Over the years, I’ve had A LOT of questions related to the world of employment, but this week I had a question I’d never, ever had before:
What to do when staff go on strike.
The reason we’ve never had that question is because none of our clients recognise a trade union, and generally they don’t have any union members on their team.
But the question wasn’t about any old strikers, but rather climate strikers.
Our client wanted to know “what if” they walk out.
It’s a good question, so I thought it was worth sharing with everyone.
Clearly, caring deeply about climate change is a noble thing, but the issue is that despite the strike potentially being a “good cause”, your business could well suffer as a direct result of the action.
So, while the sentiment is definitely admirable, whatever striking action that takes place has to be managed, to minimise disruption and harm to your business.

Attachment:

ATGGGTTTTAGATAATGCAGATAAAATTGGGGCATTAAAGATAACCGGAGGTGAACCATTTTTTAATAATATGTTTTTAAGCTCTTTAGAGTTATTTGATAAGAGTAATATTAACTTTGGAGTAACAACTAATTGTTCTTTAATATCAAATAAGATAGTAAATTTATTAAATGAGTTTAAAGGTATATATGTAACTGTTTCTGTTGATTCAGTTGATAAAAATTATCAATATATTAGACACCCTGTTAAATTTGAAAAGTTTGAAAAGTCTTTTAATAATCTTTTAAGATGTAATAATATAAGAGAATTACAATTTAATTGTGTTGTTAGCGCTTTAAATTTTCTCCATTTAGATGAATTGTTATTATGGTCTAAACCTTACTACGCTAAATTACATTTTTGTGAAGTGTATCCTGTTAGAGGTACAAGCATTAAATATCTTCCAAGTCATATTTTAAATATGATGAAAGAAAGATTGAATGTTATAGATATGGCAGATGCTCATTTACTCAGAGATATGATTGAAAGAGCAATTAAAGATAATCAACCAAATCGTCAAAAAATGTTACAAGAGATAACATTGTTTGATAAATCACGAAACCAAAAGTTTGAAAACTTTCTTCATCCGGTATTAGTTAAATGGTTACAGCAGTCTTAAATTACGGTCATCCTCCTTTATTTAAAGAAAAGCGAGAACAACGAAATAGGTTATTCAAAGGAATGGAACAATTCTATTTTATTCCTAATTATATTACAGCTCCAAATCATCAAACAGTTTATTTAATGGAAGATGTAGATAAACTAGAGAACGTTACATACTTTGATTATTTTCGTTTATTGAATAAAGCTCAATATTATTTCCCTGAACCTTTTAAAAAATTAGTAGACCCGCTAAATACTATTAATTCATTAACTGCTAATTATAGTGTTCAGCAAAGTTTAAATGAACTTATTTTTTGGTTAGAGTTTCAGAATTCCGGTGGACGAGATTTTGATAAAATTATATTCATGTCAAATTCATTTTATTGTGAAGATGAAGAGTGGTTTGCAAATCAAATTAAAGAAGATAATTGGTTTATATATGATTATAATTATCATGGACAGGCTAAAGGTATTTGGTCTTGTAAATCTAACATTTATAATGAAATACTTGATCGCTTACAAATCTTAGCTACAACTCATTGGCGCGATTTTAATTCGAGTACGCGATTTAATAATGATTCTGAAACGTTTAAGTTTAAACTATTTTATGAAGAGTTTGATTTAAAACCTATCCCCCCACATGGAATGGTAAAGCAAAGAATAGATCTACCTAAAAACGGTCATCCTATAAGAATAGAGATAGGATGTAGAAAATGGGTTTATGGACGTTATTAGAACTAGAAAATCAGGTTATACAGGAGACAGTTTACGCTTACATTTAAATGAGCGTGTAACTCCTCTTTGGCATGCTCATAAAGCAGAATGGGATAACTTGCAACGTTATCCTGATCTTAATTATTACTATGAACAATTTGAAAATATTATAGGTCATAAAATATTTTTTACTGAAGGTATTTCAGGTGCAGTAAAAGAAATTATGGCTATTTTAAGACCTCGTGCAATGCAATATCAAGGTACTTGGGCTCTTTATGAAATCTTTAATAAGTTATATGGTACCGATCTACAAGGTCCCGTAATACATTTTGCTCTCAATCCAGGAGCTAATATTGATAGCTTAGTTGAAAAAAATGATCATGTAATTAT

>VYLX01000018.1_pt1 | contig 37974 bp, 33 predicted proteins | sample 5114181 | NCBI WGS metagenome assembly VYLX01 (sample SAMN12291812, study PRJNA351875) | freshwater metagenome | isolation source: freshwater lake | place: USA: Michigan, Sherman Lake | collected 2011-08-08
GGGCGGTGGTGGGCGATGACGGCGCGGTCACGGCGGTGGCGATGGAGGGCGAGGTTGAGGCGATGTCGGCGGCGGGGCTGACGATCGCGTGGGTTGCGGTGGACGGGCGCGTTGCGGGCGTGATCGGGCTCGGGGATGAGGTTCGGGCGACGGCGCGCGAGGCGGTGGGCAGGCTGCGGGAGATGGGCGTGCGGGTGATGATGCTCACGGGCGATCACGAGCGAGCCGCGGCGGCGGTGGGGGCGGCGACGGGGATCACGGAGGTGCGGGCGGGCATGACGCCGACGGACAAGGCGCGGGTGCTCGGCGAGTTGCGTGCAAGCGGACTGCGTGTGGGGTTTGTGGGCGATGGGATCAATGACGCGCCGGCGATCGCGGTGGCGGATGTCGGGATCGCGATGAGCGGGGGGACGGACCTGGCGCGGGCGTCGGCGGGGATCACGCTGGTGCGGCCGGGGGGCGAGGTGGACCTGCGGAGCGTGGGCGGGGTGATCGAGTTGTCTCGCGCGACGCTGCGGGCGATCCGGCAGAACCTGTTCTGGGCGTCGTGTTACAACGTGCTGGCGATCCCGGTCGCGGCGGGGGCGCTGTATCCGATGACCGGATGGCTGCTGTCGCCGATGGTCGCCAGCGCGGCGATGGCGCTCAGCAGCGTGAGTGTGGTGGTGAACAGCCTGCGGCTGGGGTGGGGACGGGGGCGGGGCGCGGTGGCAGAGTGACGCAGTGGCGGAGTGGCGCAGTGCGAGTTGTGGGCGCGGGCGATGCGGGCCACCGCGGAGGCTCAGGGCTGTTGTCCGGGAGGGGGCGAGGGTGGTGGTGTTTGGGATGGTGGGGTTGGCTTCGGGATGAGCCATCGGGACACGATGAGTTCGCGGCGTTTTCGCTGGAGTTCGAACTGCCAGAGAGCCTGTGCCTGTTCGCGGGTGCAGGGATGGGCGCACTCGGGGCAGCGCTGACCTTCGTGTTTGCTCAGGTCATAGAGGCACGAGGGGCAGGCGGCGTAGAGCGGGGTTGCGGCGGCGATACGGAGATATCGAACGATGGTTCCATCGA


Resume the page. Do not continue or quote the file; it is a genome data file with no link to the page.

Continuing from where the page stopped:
If an employee is absent from work for any reason, they need to get it approved.
Otherwise they’re risking disciplinary or dismissal.
Staff who would like to “climate strike” without unpleasant consequences should request a day’s holiday. In advance, not retrospectively.
If they have no holiday left, then they can request unpaid leave, but there is no legal entitlement for you to give them it.
If they still go off, then this would normally be considered a disciplinary offence, and they certainly should not be paid for it.
Hopefully the strike will make an impact where it needs to and will not lead to as many heated discussions as the B word has!